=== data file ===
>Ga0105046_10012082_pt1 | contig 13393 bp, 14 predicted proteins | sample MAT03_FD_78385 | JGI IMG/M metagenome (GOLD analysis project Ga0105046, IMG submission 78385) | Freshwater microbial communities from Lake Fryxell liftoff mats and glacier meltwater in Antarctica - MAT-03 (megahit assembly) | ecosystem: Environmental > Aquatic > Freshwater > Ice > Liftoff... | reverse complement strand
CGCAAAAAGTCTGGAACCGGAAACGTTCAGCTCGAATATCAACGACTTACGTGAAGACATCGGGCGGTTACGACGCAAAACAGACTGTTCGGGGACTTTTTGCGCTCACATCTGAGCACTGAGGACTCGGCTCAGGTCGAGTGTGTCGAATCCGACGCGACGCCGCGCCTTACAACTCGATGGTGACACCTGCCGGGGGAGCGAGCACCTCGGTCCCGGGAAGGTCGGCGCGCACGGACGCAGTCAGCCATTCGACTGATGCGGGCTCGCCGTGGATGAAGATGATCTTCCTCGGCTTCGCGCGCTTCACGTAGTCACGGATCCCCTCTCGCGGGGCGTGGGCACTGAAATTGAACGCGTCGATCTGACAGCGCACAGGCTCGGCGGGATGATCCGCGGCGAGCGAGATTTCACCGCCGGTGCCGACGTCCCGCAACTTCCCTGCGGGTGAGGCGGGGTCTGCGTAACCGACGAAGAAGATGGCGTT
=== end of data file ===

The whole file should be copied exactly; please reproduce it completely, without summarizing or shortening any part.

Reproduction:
>Ga0105046_10012082_pt1 | contig 13393 bp, 14 predicted proteins | sample MAT03_FD_78385 | JGI IMG/M metagenome (GOLD analysis project Ga0105046, IMG submission 78385) | Freshwater microbial communities from Lake Fryxell liftoff mats and glacier meltwater in Antarctica - MAT-03 (megahit assembly) | ecosystem: Environmental > Aquatic > Freshwater > Ice > Liftoff... | reverse complement strand
CGCAAAAAGTCTGGAACCGGAAACGTTCAGCTCGAATATCAACGACTTACGTGAAGACATCGGGCGGTTACGACGCAAAACAGACTGTTCGGGGACTTTTTGCGCTCACATCTGAGCACTGAGGACTCGGCTCAGGTCGAGTGTGTCGAATCCGACGCGACGCCGCGCCTTACAACTCGATGGTGACACCTGCCGGGGGAGCGAGCACCTCGGTCCCGGGAAGGTCGGCGCGCACGGACGCAGTCAGCCATTCGACTGATGCGGGCTCGCCGTGGATGAAGATGATCTTCCTCGGCTTCGCGCGCTTCACGTAGTCACGGATCCCCTCTCGCGGGGCGTGGGCACTGAAATTGAACGCGTCGATCTGACAGCGCACAGGCTCGGCGGGATGATCCGCGGCGAGCGAGATTTCACCGCCGGTGCCGACGTCCCGCAACTTCCCTGCGGGTGAGGCGGGGTCTGCGTAACCGACGAAGAAGATGGCGTT